G-17  Scotty

1929 Gold Cup Hydroplane

Designed & Built By - John Hacker

Owner/Driver - Mark Howard

Riding Mechanic - Jim Kondrat

SCOTTY is a one of a kind Gold Cup race boat commissioned from the well known and respected naval architect John Hacker in June 1928 and delivered to Sam Dunsford on Lake Winnipesaukee on July 1, 1929. She is a three step hydroplane, is twenty eight feet long, over six feet wide and weighs 2000 pounds. The builder was Hacker's own boat yard in Mt. Clemens, Michigan. After brief trials, she was shipped by rail to Lakeport, New Hampshire and towed across Lake Winnipesaukee to Dunsford’s estate on Tuftonboro Neck.

Dunsford’s mechanic, Elmer Folsom, installed a Packard engine and started their own speed trials. SCOTTY ran numerous times on Lake Winnipesaukee in preparation for the Gold Cup race that was held on the Shrewsbury River in Red Bank, NJ on August 24 and 25. The power plant was a Packard 'Gold Cup' Six of 625 cid and this is the type of engine that runs SCOTTY today. The engine is one of a handful that were specially built and modified for the Gold Cup races.

Dunsford was pleased by the speed of the boat, which can run up to sixty miles per hour, but was not at all happy with the handling. She tends to start porpoising at high speed and does not turn in corners well. Since the race was a few weeks away, only minor alterations could be made before she was shipped by rail down to the race. On 16 August, she was shipped from Lake Winnipesaukee to New Jersey.

The 1929 Gold Cup race was run on a ten mile course in three heats of 10 laps. The four entrants were IMP, SCOTTY, MISS LOS ANGELES and JERSEY LIGHTNING. Viewed by  50,000 spectators, the first heat went well for all four boats, with SCOTTY finishing 20 seconds behind the winner, IMP. The second heat proved more thrilling when MISS LOS ANGELES, driven by Ralph Snoddy, overturned in SCOTTY’s wake. Snoddy was sweeping wide around a turn when he was passed by SCOTTY which, as reported the next day in the New York Times, “was travelling like an express train, and left a tremendous wake.” Snoddy and his mechanic were tossed out of MISS LOS ANGELES. Dunsford, seeing what happened, turned around and shut off his motor. He remained with his two opponents until help arrived. Once assured of their safety, Dunsford re-entered the race. This gallant gesture, which was picked up by all the papers of the day, cost Dunsford valuable time. He pushed SCOTTY hard and managed to overtake JERSEY LIGHTNING but could not overcome IMP’s lead and so came in second. Reporters covering the race said “SCOTTY appeared to be the fastest boat on the straight-aways” and “lap after lap, SCOTTY hung tenaciously” but kept “losing distance as the boats rounded each turn”. The third heat started out poorly and within a few laps, SCOTTY developed engine trouble and was barely able to complete the circuit. SCOTTY finished second in all three heats and placed second overall with 1046 points.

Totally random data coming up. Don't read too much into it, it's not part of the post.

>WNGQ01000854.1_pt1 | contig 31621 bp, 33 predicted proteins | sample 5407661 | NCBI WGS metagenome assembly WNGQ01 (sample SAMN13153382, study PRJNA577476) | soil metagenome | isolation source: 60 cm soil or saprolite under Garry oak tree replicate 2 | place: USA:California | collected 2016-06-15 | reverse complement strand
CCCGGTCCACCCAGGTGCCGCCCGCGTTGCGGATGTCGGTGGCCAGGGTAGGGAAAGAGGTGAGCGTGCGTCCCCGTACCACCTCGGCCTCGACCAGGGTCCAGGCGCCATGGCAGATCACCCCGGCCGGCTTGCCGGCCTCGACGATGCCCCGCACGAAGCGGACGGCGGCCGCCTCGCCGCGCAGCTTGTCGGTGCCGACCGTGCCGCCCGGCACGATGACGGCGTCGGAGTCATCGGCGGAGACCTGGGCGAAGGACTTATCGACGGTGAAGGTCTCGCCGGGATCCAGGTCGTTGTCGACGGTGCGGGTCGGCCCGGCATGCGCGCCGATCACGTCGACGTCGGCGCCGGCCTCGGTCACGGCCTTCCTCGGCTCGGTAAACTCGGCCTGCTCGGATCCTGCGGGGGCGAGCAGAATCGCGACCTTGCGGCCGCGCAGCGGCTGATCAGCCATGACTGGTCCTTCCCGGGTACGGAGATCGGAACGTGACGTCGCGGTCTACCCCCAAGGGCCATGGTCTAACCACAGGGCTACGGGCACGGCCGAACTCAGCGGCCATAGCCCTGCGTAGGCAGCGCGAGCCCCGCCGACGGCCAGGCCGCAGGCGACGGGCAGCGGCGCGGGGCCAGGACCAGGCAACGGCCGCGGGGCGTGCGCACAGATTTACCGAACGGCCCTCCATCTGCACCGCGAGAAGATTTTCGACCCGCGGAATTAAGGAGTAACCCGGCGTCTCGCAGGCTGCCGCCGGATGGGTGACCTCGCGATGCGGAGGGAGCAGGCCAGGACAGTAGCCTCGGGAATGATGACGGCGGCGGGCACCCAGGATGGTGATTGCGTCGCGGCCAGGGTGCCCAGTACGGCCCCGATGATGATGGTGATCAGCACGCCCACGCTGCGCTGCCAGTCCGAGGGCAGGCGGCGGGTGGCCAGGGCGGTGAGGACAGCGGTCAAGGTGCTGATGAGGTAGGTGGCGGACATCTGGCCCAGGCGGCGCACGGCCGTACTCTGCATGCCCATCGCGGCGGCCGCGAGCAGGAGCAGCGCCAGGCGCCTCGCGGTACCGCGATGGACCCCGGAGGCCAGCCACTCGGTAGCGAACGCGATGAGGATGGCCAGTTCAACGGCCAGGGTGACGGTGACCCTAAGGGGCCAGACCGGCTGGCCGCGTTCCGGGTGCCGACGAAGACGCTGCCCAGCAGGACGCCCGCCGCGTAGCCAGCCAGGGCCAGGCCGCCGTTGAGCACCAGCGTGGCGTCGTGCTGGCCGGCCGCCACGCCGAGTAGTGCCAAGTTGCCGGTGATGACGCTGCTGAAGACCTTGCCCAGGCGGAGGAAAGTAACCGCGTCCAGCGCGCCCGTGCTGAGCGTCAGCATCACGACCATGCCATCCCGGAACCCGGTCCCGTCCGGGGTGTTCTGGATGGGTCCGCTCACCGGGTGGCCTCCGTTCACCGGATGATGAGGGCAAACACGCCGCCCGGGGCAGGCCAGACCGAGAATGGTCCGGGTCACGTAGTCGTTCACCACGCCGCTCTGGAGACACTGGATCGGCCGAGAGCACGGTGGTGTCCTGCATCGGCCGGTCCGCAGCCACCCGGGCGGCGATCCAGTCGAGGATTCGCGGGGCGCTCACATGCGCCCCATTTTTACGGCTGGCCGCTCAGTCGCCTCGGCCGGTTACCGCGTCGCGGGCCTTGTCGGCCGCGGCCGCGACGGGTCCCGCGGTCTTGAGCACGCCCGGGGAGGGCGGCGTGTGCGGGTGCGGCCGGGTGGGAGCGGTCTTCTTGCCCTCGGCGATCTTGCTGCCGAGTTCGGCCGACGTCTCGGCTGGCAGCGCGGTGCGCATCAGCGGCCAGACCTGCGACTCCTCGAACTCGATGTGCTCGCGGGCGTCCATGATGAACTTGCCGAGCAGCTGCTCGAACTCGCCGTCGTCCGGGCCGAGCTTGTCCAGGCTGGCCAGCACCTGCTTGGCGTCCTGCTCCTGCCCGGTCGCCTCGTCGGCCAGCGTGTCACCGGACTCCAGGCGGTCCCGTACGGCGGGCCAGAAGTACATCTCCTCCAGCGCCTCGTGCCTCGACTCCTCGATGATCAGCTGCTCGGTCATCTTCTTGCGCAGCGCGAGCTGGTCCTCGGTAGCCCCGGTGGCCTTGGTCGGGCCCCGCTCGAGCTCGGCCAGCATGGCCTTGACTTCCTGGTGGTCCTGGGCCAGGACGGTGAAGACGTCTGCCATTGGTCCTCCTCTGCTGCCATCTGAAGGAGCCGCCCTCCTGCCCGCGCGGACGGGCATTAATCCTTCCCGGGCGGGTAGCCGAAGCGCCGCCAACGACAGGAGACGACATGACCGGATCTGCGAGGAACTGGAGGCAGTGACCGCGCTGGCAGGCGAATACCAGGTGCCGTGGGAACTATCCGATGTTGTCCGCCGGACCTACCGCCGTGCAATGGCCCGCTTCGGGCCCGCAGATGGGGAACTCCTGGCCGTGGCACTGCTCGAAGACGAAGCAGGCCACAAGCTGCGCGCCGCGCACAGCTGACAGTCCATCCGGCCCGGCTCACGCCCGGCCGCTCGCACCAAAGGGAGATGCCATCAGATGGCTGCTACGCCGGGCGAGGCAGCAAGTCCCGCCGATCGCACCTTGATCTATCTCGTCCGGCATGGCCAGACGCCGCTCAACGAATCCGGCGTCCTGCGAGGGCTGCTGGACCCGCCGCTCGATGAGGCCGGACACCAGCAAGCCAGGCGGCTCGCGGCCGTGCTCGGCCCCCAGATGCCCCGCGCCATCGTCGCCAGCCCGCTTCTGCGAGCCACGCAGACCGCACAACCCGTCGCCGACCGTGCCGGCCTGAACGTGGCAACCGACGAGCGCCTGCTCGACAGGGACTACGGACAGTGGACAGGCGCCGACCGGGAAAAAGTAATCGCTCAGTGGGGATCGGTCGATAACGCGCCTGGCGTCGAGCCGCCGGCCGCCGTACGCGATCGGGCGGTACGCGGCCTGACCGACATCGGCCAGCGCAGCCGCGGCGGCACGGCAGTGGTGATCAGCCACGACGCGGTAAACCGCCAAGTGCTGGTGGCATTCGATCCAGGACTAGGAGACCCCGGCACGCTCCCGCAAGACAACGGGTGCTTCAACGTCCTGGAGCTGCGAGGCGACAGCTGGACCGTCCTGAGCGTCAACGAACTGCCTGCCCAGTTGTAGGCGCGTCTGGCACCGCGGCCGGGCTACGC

SCOTTY was shipped by rail back to Lake Winnipesaukee after the race where Dunsford and Folson began working to improve her handling. Dunsford’s goal was to enter the President’s Cup race which was going to be held in Washington, D.C. on September 14-15. Unfortunately, a railroad strike prevented SCOTTY’s shipment to the President’s Cup race. Dunsford decided to concentrate on improving SCOTTY’s handling and to that end, contacted Hacker. Many ideas were tossed around, and eventually the best idea put forward was to install a fourth step. This was duly added, on the bow, and after this change proved to be ineffectual, the step was removed. In early 1930 Dunsford concluded he would not be able to correct the handling and so decided not to race her again but instead commissioned a second Gold Cup racer from Hacker which was named SCOTTY TOO. The Packard engine and other hardware were removed from SCOTTY and used in SCOTTY TOO. SCOTTY was re-powered and both boats were run on the lake during the early summer of 1930 until the Gold Cup race. SCOTTY was later placed in one of Dunsford's barns on Tuftonboro Neck and remained in storage for 28 years until Dunsford's death in 1958.